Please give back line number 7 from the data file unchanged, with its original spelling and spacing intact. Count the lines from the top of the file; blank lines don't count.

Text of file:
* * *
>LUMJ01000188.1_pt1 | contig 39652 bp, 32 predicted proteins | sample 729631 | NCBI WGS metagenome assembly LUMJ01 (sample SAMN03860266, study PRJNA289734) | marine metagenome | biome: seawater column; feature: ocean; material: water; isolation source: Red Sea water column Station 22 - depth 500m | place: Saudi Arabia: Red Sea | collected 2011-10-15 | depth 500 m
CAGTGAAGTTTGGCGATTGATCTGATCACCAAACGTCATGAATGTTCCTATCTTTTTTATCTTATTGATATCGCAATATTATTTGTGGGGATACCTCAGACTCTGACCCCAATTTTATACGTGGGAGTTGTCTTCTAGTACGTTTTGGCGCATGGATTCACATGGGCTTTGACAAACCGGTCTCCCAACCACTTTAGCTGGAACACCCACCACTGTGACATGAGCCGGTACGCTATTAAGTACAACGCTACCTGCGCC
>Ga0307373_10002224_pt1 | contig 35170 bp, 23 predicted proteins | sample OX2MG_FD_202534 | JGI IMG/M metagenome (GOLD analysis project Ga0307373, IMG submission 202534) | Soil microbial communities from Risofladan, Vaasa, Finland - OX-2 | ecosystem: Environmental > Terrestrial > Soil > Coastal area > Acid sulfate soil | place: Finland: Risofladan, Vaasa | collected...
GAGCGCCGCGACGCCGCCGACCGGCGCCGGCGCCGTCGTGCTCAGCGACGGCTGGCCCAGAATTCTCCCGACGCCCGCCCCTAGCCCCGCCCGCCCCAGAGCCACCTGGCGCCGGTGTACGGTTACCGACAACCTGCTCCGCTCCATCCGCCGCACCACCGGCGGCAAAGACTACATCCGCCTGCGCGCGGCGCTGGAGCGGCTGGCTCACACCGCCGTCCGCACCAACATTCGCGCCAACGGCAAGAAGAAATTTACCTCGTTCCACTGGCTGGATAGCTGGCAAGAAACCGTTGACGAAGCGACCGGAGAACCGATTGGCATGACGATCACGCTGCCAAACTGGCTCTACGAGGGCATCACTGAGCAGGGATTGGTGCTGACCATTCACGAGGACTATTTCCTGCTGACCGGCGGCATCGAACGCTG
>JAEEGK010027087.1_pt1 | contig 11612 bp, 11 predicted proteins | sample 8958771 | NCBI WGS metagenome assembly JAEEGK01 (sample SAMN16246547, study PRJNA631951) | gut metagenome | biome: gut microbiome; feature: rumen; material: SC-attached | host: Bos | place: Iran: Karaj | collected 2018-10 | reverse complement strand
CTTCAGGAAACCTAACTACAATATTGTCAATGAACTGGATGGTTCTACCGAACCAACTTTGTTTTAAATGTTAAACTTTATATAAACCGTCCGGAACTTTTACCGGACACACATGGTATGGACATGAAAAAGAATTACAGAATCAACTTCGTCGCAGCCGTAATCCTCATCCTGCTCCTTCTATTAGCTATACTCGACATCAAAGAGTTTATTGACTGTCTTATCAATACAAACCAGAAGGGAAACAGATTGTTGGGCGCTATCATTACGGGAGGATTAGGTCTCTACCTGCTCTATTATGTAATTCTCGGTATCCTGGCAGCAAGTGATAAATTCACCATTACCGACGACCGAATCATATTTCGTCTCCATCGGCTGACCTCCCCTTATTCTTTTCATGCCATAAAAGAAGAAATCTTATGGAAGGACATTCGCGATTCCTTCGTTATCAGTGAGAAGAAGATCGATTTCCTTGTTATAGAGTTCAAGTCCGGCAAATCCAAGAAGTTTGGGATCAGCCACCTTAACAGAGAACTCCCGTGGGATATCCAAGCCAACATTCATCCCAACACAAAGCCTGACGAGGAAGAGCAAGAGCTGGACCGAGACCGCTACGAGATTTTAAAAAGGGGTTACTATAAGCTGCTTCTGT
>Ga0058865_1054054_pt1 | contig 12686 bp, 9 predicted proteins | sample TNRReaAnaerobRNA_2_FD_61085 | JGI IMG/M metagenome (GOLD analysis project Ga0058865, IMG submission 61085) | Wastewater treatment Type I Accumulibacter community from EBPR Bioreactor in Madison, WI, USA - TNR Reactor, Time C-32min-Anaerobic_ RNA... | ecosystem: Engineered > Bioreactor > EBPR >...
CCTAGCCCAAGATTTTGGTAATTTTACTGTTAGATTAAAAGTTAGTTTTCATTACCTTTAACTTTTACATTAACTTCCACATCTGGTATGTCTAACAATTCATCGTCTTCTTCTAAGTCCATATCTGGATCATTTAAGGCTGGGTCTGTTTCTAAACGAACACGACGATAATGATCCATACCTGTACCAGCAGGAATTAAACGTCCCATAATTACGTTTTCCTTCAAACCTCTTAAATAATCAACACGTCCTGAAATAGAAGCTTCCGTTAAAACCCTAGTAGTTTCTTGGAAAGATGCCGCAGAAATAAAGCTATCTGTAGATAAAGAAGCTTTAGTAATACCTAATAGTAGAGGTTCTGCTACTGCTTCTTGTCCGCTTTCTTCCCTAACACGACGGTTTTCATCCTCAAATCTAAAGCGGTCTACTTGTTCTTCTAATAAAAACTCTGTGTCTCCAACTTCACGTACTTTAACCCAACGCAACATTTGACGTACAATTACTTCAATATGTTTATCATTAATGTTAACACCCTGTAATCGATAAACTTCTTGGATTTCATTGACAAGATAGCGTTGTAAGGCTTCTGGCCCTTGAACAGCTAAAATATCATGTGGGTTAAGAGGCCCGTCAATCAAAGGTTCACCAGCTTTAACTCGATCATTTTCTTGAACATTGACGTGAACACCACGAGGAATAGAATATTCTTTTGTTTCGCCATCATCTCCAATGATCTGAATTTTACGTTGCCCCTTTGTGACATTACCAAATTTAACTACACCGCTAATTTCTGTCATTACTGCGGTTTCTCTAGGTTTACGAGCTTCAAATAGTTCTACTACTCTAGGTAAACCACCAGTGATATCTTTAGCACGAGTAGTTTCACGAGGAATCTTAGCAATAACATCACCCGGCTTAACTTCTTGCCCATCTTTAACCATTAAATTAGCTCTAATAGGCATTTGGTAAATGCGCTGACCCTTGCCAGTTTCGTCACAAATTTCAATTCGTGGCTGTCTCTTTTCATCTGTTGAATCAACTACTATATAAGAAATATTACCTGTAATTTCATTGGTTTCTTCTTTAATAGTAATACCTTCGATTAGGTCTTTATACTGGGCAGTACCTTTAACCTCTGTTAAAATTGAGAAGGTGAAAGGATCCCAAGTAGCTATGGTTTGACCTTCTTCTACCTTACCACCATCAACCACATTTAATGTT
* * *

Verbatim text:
>Ga0058865_1054054_pt1 | contig 12686 bp, 9 predicted proteins | sample TNRReaAnaerobRNA_2_FD_61085 | JGI IMG/M metagenome (GOLD analysis project Ga0058865, IMG submission 61085) | Wastewater treatment Type I Accumulibacter community from EBPR Bioreactor in Madison, WI, USA - TNR Reactor, Time C-32min-Anaerobic_ RNA... | ecosystem: Engineered > Bioreactor > EBPR >...